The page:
Valuation Methodology Considerations for Internationally-flagged and Jones Act Marine Assets


This article by Basil M Karatzas, ABV, ASA, CMS, was originally published in "The MTS Journal", American Society of Appraisers, in October 2019.

Appraisal of commercial marine assets can, on occasion, be a challenging assignment: the list of commercial marine assets can include drillships (with top-tier 8th generation drillships having up to $900 mil replacement cost, new) to lowly inland barges that can be valued as low as a few hundred thousand dollars each; in-between these two extremes, there are big and small crude oil and chemical tankers and gas tankers, big and small dry bulk vessels, big and small containerships, offshore platforms and supply vessels, construction vessels, dredgers, pipe-laying vessels, etc The types and technologies of each type of these vessels can vary widely (thus, replacement cost can vary widely, as well), but also market drivers and profitability (affecting Fair Market Value (FMV) and values based on the income approach) vary widely among these types of vessels.


For an appraiser of marine assets, expertise and track-record in all these types of assets is a mandatory requirement in order to be able to provide accurate and reliable appraisals, and also being able to provide in-depth expertise to their clients in each of these niche markets that sometimes may only be connected by the fact that the surface of the water keeps afloat all these marine assets.


While one could elaborate extensively on appraisals by type of marine assets, we would like to focus in this article on valuation concepts and methodology having to do with the “flag” and registry of the marine asset rather than the type of the vessel itself, and specifically for vessels flying the flag of the United States. Generally speaking, there are two types of “flags” and registries for ships, the country where a vessel is registered and the flag which the vessel flies (which incidentally, is also that country’s law and jurisdiction that applies onboard of the ship and permeates all its operations and management):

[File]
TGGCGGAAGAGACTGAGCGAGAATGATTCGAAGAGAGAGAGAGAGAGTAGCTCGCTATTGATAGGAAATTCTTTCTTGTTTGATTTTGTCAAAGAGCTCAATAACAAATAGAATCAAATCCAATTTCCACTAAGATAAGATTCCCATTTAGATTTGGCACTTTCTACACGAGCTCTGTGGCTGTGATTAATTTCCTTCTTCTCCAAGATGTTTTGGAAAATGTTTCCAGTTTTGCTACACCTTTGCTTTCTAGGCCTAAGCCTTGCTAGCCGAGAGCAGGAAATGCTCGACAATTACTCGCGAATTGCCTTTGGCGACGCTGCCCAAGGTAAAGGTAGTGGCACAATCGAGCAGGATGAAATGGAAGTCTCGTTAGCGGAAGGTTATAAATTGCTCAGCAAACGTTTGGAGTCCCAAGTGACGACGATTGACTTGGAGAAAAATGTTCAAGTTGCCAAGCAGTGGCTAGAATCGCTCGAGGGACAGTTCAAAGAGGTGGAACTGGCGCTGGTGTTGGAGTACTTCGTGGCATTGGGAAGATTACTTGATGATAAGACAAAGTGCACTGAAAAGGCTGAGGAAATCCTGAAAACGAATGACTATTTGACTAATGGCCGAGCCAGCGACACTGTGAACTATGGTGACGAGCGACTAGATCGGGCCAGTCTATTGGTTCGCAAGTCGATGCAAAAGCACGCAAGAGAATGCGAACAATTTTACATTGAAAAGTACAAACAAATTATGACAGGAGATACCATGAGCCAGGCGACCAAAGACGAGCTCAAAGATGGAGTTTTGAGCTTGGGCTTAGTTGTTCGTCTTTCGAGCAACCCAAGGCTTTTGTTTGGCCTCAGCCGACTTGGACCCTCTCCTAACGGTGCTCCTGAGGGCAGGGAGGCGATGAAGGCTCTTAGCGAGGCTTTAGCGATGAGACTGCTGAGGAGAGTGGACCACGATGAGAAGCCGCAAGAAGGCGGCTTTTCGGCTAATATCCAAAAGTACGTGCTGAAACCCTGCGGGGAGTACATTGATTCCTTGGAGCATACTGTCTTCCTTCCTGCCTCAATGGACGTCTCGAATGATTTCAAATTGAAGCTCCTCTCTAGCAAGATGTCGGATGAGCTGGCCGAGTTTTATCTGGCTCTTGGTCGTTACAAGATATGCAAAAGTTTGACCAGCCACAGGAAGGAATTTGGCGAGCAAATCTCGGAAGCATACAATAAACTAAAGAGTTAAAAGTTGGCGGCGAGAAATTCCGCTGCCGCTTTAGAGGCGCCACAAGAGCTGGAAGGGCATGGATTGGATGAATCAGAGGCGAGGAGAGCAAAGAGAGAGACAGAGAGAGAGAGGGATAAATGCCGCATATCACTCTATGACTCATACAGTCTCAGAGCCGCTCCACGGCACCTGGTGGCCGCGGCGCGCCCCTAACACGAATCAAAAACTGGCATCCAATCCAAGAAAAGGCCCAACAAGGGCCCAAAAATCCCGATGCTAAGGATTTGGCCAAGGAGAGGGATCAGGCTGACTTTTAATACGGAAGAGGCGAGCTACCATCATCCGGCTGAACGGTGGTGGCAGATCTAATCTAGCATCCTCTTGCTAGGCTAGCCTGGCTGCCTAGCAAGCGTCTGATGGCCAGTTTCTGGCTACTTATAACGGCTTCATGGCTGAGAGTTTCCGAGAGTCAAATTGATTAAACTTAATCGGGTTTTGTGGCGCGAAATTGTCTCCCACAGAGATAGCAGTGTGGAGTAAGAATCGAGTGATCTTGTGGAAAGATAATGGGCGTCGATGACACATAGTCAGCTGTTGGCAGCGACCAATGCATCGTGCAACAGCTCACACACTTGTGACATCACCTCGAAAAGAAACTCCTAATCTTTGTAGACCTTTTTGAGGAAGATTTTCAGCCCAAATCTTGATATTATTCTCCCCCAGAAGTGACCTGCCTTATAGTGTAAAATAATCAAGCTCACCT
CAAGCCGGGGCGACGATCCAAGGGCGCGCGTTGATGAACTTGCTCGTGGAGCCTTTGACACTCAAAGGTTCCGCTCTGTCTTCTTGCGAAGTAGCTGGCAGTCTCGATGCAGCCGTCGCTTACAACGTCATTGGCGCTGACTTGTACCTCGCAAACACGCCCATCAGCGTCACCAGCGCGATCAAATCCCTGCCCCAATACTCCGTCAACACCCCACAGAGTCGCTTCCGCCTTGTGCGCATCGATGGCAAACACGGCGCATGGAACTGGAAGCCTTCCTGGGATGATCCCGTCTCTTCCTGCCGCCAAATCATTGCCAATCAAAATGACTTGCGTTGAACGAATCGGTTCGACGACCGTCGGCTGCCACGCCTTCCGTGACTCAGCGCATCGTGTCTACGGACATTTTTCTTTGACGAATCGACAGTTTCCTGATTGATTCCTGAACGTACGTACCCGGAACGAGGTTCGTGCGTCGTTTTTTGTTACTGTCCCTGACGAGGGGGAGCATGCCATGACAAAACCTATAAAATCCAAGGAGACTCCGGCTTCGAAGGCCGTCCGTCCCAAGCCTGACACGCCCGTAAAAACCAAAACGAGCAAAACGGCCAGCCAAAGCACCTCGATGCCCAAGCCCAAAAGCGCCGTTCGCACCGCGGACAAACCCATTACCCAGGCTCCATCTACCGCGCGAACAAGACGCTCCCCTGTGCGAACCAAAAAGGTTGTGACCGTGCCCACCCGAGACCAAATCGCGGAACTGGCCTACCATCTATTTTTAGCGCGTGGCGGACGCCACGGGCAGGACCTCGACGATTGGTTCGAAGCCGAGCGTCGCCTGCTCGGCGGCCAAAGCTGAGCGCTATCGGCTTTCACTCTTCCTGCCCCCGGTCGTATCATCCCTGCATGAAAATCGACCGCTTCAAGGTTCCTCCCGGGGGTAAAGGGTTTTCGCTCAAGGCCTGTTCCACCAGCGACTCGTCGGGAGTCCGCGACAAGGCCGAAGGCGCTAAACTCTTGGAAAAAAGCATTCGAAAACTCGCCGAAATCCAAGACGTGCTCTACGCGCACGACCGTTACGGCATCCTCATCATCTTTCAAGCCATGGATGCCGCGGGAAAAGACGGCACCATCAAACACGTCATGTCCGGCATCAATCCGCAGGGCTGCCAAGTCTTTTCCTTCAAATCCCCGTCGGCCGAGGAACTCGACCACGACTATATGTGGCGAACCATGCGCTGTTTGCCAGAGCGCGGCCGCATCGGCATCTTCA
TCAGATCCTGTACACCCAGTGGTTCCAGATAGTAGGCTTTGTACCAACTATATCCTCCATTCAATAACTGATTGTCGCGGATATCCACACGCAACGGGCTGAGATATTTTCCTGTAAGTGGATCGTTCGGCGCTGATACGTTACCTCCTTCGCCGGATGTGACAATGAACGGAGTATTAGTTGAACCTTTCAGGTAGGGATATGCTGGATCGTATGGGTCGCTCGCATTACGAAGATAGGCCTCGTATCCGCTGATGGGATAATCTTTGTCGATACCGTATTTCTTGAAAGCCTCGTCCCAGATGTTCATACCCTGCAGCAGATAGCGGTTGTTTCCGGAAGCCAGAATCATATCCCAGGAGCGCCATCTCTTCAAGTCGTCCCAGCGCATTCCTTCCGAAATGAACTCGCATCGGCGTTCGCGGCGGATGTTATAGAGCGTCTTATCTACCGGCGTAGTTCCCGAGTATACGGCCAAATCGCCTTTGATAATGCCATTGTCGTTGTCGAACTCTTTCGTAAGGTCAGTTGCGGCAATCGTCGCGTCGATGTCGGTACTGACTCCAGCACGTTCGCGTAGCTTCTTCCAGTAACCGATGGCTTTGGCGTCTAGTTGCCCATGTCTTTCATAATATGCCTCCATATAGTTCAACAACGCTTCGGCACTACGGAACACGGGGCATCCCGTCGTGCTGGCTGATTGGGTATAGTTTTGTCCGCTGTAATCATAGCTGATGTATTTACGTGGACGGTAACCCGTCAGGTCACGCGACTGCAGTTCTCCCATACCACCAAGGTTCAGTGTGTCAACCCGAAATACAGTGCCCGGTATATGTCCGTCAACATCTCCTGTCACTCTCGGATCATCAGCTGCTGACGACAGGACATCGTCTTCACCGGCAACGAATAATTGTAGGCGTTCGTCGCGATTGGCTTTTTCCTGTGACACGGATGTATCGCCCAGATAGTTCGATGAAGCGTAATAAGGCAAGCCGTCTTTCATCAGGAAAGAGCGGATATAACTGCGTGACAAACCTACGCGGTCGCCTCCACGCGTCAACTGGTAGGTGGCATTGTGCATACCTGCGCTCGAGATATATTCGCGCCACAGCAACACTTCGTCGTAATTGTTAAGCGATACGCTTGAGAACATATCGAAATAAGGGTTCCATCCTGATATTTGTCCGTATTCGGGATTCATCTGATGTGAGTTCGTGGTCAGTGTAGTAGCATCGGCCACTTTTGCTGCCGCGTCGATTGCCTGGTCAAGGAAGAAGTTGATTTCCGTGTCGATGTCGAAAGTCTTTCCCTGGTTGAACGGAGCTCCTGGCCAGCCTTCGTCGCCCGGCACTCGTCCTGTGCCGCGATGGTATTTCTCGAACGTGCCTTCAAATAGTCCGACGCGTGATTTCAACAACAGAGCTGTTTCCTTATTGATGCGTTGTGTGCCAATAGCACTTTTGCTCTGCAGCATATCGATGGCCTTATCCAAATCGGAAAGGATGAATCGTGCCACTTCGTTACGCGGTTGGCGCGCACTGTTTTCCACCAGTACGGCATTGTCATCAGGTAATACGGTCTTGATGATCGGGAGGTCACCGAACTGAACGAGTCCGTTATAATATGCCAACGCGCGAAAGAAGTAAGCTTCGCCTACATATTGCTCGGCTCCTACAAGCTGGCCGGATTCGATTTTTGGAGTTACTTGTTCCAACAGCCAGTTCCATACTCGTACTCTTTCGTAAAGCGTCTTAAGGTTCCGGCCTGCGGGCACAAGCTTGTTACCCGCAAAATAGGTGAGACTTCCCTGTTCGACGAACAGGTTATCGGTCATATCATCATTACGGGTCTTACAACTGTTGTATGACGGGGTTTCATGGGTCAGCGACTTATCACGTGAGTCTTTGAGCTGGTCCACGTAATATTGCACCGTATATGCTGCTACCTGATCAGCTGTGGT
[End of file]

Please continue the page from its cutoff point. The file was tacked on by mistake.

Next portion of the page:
1. International registries or “open registries” (also known as “Flags of Convenience” (FOC)), such as Panama, Liberia, Bahamas, etc, which are based offshore, are open to any nationality shipowner and usually require minimal taxation and documentation, and allow for such vessels to trade internationally - but not to engage in intra-trade in national territorial waters of other countries; and,

  2. the National Flags (such as the United States, the United Kingdom, the Norwegian flag, etc) that allow for international trade but also provide for exclusive trading rights within national waters of their perspective country (also known as cabotage trade).